The team used the analog quantum computing approach to program a superconducting quantum chip to simulate nine atoms interacting magnetically. That was made possible by drawing on some of the error correction techniques developed in earlier work on the harder-to-scale-up digital quantum computing.
The chip used had nine of the basic building blocks of a quantum computer, known as qubits. It would take an analog quantum computer with 40 or more to demonstrate what researchers charmingly call “quantum supremacy”—meaning a system that can conclusively demonstrate things impossible for a conventional computer.
Google says it can scale up to that point relatively quickly, and other researchers in the field say it’s credible.
It would likely take scaling up a little further to do useful work with an analog quantum computer. If and when Google or some other company does that, the devices could be used to crack tough chemistry problems in health or energy by simulating atoms to a level of realism impossible today.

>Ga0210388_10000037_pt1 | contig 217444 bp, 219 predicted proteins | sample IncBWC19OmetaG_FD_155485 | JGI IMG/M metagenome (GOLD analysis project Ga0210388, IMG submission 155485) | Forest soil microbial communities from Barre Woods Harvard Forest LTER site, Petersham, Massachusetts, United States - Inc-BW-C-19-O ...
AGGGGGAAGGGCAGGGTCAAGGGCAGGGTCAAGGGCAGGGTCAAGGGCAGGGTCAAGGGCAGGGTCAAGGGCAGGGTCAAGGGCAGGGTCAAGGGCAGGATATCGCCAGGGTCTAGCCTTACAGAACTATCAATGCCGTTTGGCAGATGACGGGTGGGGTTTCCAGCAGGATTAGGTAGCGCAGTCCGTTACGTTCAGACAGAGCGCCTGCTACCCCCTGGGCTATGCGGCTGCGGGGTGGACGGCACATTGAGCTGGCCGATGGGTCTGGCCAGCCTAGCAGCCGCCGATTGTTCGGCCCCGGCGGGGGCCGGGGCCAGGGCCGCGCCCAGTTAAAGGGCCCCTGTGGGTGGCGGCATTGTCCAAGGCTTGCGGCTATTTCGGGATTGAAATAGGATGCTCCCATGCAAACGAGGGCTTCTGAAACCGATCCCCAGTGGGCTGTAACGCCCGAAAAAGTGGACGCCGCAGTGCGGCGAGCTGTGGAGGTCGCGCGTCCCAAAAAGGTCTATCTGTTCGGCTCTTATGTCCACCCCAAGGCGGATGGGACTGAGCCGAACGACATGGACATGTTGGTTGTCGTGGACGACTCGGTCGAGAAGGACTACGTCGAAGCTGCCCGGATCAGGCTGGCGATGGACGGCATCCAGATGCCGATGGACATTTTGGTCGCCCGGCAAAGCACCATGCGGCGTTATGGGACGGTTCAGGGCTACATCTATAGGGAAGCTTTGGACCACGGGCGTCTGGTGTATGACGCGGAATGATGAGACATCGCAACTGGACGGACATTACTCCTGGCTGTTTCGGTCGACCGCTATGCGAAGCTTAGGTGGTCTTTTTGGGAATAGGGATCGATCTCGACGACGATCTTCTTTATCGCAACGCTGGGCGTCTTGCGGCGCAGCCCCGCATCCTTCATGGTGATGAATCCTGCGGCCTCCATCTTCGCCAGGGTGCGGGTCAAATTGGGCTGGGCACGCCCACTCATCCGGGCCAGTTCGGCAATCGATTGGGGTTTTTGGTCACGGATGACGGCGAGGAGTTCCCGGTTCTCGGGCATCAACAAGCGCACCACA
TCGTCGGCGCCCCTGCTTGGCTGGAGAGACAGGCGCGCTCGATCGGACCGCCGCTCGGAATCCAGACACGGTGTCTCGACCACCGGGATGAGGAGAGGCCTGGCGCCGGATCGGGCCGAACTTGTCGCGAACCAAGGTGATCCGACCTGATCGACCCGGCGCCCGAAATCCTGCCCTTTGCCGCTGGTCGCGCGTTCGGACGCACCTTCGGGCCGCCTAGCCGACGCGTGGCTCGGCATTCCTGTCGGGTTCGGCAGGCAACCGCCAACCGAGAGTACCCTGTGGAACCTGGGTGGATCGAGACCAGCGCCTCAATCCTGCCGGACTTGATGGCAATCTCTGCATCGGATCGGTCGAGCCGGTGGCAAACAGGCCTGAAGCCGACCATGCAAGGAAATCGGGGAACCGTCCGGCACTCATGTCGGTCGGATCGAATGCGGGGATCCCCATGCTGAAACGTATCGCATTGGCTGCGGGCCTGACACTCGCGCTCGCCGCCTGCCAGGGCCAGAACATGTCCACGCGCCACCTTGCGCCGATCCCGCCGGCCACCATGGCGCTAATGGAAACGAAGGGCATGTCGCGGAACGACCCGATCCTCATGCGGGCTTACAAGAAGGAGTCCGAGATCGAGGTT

Google also believes that quantum supremacy could advance its research in machine-learning and artificial-intelligence technology, which underpins CEO Sundar Pichai’s claim that the company has entered an “AI first” era.
Hartmut Neven, who leads Google’s work on figuring out what to do with quantum computers once they arrive, hopefully told [Technology Review] last year that the power of quantum-enhanced artificial intelligence could sweep away today’s technology. “I would predict that in 10 years there’s nothing but quantum machine learning—you don’t do the conventional way anymore,” he said.
They are expecting to go from 9 error corrected adiabatic qubits today to 40 by 2018.
SOURCES- Technology Review, Nature, Google